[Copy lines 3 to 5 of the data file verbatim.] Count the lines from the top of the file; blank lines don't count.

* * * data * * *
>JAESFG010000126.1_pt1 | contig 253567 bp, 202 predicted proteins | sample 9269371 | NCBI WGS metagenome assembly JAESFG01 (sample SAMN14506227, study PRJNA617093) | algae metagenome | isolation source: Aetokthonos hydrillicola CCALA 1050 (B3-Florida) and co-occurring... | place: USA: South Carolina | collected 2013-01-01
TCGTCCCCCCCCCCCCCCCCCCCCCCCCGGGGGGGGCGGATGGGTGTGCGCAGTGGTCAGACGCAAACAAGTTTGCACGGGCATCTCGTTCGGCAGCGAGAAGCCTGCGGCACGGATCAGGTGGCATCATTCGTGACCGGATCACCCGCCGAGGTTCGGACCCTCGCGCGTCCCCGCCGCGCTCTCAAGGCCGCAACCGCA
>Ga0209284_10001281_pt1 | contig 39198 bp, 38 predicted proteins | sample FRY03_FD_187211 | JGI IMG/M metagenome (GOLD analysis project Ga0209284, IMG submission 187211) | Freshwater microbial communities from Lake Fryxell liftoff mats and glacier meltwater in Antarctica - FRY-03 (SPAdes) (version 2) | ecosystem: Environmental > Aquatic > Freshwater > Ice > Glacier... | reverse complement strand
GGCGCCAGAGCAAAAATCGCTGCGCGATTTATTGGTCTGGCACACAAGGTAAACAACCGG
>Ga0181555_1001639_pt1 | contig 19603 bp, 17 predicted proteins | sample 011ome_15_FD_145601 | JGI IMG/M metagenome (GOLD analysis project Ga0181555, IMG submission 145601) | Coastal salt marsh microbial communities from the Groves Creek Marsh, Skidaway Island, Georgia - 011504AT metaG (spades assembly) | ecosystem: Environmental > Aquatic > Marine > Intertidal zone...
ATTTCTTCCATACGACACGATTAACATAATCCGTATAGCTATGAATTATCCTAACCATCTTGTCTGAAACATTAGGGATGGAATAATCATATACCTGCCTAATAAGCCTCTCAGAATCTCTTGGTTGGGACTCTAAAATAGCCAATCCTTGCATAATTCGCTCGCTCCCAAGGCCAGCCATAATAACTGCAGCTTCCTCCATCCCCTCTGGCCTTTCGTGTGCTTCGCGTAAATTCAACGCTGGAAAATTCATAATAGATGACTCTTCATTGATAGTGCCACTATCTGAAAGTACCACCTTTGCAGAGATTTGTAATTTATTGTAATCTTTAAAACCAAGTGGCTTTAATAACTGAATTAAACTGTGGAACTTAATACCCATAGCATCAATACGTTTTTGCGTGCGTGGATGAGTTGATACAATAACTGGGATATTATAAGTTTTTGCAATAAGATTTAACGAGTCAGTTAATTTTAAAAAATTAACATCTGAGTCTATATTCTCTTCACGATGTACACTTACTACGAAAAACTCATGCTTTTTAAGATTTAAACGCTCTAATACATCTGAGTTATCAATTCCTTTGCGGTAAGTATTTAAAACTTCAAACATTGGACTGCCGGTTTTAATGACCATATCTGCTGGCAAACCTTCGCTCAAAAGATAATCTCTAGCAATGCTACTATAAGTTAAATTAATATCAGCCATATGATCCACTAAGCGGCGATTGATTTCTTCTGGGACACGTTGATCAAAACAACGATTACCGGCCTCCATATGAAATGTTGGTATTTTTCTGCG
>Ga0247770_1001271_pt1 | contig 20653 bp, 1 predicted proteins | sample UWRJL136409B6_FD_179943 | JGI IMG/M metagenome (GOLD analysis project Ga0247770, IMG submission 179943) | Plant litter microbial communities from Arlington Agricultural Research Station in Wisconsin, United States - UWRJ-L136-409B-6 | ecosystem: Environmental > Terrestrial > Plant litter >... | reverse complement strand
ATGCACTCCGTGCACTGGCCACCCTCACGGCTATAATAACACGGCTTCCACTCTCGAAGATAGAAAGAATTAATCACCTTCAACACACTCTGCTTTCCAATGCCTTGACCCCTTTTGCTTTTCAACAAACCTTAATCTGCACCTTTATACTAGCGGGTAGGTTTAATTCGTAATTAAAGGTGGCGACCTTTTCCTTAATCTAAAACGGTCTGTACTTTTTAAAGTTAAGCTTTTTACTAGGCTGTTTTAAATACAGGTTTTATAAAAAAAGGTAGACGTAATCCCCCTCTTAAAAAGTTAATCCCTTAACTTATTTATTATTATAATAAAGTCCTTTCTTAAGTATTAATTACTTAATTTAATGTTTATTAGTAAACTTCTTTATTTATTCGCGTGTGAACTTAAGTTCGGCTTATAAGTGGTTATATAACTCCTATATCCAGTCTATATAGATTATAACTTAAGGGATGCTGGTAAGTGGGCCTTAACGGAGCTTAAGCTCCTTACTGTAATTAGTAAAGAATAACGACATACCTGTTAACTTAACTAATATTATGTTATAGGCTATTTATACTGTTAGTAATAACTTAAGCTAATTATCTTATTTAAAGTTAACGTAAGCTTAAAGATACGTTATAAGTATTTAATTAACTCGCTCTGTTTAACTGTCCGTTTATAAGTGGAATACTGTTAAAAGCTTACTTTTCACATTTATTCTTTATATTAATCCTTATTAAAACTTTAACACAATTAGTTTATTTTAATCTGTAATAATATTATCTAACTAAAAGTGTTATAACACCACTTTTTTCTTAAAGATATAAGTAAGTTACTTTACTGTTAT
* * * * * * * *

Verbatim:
>Ga0209284_10001281_pt1 | contig 39198 bp, 38 predicted proteins | sample FRY03_FD_187211 | JGI IMG/M metagenome (GOLD analysis project Ga0209284, IMG submission 187211) | Freshwater microbial communities from Lake Fryxell liftoff mats and glacier meltwater in Antarctica - FRY-03 (SPAdes) (version 2) | ecosystem: Environmental > Aquatic > Freshwater > Ice > Glacier... | reverse complement strand
GGCGCCAGAGCAAAAATCGCTGCGCGATTTATTGGTCTGGCACACAAGGTAAACAACCGG
>Ga0181555_1001639_pt1 | contig 19603 bp, 17 predicted proteins | sample 011ome_15_FD_145601 | JGI IMG/M metagenome (GOLD analysis project Ga0181555, IMG submission 145601) | Coastal salt marsh microbial communities from the Groves Creek Marsh, Skidaway Island, Georgia - 011504AT metaG (spades assembly) | ecosystem: Environmental > Aquatic > Marine > Intertidal zone...